December 23, 2014
Tegai Roberts (1927-2014)
For the Herald
Her great-grandfather was the Reverend Michael D. Jones whose efforts in Wales and Liverpool led to the establishment of the Welsh settlement in Patagonia. Her grandfathers were Lewis Jones, first leader of the Welsh colony, whose single-minded perseverance saved it from dispersal and disintegration in the early years of its existence, after whom the town of Trelew is named; and Llwyd ap Iwan, engineer, geographer, explorer, manager of the Mercantile Company of Chubut and son of Michael D. Jones, who was brutally murdered by the North American bandits of the Butch Cassidy gang, Wilson and Evans, in the co-operative store in the foothills of the Andes which he managed. The late Dr. Trefor ap Iwan, Chief of Surgery at the British Hospital, was her mother’s first cousin.
Tegai Roberts was born in Gaiman, in the house, Plâs y Graig, in which she lived and later shared with her younger sister, Luned Roberts de González, until her death. Her first memories were not of the rocky landscape of Chubut, however, but of the red earth of Misiones where her father, Arturo Roberts, was Director of Schools in Posadas. Yet Gaiman was always home. The family returned there and was influential in preserving all aspects of Welsh culture.
It is impossible to over-emphasize Tegai’s dedication to fostering the history of the Welsh settlement through her work in the Museo Gaiman. She was part of the museum since its inception in 1960 by Virgilio Zampini, a local historian and then-director of Culture in the province of Chubut, when a few artifacts relating to the Welsh settlement in the Chubut valley were acquired and exhibited three times a week in the bilingual school where Tegai taught: Colegio Camwy. She was later given charge of convincing families to donate their memorabilia, documents and diaries to the museum. In 1965 the Gaiman railway station house was acquired as a permanent museum, with Tegai Roberts as curator.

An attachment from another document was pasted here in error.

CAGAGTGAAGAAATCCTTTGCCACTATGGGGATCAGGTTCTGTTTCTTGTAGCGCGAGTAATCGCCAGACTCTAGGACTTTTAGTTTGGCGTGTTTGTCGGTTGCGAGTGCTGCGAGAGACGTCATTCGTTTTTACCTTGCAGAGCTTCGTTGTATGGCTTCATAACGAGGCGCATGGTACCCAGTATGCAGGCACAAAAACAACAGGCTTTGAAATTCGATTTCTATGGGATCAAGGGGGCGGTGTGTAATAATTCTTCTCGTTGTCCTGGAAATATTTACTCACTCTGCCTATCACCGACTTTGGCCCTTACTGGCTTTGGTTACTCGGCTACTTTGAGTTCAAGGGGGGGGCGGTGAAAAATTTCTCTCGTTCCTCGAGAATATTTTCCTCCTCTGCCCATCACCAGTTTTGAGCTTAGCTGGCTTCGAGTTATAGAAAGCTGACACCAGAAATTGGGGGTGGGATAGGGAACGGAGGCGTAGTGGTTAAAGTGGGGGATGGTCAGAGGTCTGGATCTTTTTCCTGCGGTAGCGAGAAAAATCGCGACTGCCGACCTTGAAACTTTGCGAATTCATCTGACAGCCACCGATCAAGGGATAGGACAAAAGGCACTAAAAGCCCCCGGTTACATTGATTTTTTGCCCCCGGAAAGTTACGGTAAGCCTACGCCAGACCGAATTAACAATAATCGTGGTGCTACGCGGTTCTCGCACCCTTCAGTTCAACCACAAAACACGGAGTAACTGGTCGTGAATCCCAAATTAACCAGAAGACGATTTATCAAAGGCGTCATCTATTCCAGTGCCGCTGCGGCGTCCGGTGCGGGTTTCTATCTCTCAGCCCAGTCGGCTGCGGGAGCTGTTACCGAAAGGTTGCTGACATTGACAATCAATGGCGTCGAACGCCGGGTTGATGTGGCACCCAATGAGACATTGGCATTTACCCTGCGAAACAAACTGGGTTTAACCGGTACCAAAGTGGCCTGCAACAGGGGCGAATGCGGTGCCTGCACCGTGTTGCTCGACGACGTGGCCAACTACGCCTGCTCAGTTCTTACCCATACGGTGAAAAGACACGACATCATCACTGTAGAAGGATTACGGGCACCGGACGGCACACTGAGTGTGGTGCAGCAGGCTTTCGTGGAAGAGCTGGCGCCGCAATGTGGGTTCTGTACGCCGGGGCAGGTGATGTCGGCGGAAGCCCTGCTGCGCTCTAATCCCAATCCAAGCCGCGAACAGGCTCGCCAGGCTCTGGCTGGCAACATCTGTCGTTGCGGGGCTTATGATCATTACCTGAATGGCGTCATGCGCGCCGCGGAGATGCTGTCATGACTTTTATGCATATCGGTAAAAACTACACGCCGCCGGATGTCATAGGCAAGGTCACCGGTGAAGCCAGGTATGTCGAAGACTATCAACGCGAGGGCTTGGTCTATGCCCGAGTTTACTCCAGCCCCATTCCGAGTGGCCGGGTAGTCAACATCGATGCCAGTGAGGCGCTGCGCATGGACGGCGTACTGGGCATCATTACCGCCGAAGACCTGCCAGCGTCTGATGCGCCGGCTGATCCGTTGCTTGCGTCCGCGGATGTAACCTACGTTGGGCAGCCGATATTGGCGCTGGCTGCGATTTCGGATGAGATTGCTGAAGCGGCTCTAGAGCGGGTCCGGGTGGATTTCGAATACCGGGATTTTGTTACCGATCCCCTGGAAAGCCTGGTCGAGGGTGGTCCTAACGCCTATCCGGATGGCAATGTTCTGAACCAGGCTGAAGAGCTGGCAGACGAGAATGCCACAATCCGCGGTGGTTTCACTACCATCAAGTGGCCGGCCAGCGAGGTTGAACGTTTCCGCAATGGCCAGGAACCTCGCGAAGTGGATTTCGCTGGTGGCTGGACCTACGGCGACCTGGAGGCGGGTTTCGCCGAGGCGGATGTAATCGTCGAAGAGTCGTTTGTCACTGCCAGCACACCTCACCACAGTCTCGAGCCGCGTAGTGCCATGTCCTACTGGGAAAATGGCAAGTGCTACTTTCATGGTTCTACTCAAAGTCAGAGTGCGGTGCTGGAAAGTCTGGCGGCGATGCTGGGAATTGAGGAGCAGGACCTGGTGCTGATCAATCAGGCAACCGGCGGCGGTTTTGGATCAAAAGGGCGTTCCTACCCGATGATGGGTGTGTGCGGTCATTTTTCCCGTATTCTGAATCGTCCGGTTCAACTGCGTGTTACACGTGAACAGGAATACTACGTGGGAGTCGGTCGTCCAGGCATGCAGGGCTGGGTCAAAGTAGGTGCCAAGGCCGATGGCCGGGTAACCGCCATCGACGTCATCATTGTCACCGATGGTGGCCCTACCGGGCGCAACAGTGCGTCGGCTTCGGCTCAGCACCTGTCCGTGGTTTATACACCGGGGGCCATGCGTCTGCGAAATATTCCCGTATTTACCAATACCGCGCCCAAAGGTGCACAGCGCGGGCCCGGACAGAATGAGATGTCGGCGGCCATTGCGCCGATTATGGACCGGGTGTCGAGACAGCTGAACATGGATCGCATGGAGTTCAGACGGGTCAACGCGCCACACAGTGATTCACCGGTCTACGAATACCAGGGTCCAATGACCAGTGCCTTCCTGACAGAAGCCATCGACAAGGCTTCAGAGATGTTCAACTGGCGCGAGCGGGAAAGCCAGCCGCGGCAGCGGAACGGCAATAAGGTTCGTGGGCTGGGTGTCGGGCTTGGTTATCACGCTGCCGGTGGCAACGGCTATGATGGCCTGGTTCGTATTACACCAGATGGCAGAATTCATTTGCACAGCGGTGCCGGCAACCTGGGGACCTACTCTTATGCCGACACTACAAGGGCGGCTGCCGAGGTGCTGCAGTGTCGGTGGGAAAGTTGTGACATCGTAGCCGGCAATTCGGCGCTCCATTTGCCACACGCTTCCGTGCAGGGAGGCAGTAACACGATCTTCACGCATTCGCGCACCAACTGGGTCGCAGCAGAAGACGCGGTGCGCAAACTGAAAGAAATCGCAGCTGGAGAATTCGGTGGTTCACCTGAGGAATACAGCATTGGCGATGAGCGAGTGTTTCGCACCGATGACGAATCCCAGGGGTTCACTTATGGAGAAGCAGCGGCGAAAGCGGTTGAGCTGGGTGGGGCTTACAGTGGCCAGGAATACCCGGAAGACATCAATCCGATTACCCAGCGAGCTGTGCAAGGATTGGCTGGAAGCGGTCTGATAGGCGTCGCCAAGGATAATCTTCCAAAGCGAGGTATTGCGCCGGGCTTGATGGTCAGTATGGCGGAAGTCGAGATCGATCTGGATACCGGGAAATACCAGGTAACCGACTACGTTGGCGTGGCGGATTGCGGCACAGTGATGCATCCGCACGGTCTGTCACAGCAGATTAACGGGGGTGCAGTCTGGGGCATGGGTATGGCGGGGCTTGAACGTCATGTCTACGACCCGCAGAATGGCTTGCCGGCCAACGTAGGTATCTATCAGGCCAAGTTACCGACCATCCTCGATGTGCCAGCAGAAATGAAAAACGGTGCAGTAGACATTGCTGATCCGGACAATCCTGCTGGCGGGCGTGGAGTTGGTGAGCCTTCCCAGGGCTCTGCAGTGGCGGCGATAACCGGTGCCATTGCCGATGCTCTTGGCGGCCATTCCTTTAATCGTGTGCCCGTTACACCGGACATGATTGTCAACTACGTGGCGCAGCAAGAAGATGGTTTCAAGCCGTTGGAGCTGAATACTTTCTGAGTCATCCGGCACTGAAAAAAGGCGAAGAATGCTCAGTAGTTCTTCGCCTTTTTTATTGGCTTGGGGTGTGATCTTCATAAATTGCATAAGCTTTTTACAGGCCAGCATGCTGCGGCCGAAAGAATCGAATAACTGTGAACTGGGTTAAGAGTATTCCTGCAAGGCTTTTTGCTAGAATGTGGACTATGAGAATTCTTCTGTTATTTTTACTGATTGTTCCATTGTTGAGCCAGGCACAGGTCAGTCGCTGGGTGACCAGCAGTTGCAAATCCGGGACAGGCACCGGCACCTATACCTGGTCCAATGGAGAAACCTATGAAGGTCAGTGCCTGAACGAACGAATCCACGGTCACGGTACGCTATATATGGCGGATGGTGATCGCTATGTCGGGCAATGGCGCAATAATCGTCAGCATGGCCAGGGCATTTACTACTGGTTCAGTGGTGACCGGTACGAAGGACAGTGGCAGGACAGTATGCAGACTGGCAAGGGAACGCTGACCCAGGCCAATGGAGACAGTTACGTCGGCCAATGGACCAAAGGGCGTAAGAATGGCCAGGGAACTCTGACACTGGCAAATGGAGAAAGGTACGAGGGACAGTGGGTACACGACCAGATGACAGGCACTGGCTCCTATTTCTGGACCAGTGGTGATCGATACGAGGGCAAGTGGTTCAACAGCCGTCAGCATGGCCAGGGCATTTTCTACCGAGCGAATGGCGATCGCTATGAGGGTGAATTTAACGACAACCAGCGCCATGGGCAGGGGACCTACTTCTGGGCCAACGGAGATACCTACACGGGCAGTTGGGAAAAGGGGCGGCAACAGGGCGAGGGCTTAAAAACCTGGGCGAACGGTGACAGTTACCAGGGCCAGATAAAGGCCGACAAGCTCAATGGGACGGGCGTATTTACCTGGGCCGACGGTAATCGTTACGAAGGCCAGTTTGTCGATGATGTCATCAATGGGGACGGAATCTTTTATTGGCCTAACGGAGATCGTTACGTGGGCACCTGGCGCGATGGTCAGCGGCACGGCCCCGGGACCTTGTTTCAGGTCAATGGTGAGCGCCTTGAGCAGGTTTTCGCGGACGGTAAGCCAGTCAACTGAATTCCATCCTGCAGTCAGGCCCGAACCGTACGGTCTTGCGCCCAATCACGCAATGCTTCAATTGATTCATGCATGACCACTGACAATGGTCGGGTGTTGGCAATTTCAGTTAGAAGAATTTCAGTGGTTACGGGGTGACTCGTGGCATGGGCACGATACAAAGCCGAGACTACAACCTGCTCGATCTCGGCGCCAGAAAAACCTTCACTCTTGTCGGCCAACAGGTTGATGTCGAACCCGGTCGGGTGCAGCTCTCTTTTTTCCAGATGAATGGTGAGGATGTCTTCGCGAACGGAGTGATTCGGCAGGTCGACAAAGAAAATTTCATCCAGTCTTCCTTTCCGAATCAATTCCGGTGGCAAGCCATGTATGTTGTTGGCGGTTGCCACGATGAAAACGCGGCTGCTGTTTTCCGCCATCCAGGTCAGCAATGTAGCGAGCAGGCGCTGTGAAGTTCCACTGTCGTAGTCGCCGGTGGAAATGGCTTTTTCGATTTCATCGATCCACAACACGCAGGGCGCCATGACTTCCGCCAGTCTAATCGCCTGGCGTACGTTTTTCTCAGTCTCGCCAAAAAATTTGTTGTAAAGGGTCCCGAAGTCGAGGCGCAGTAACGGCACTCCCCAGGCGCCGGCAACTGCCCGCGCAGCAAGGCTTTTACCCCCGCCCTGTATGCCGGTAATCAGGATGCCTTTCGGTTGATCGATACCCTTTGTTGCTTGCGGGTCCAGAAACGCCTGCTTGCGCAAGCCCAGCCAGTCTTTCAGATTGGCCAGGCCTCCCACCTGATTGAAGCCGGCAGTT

As well as artifacts relating to home and farm life of the early settlers, the museum houses a large collection of old photographs, maps, documents and issues of the Welsh-language newspaper, Y Drafod. Over the years of its existence countless writers, historians and academics of Welsh-Patagonian history, documentary film-makers and artists such as the famed Welsh artist, Kyffin Williams, later Sir John Kyffin Williams, whose works constitute a unique record of the rocky landscape and people of Y Wladfa, as the Welsh settlement in Patagonia is known in Wales and Patagonia, have consulted Tegai. Few pass through Gaiman without visiting the museum. My son, who spent part of his honeymoon in Patagonia, walked into the museum with his wife, and spent hours in conversation with Tegai as together they pored over maps and documents. There was no discernible filing system, yet one only had to mention a past event, a desired photograph or article and Tegai would immediately retrieve it from one of the many cardboard boxes in her little office. Her knowledge of events and genealogies was prodigious. (Her nephew, Fabio González, began taking the load of running the museum from Tegai’s shoulders some years ago and, it is to be hoped, will assume the role of custodian and curator of its valuable artifacts.)
Tegai was a member of the Bardic Circle (gorsedd) of Chubut and attained the prestigious white robes of the gorsedd of Wales, an honour given to few. In 1996 she was invited to give a lecture on the Welsh settlement in Patagonia at the Argentine Embassy in London, when an exhibition, “Patagonia: a British Link” took place. The former Gwent-born British ambassador to Argentina, Dr. John Hughes, attended the eisteddfod in Trelew in October, 2008, at which time he went to Tegai’s house in Gaiman to present her with the OBE. In accordance with Tegai’s wishes, the ceremony was private since she wanted no publicity.
Tegai was predeceased by her elder sister, Mair, and is survived by her sister, Luned Roberts de González who is herself a recipient of the OBE for her work in fostering the Welsh language in Chubut, by her brother, Arturo Roberts of the United States, founder and proprietor of the monthly North American Welsh newspaper, Ninnau & Y Drych, and by her nephews and nieces in Patagonia and the United States.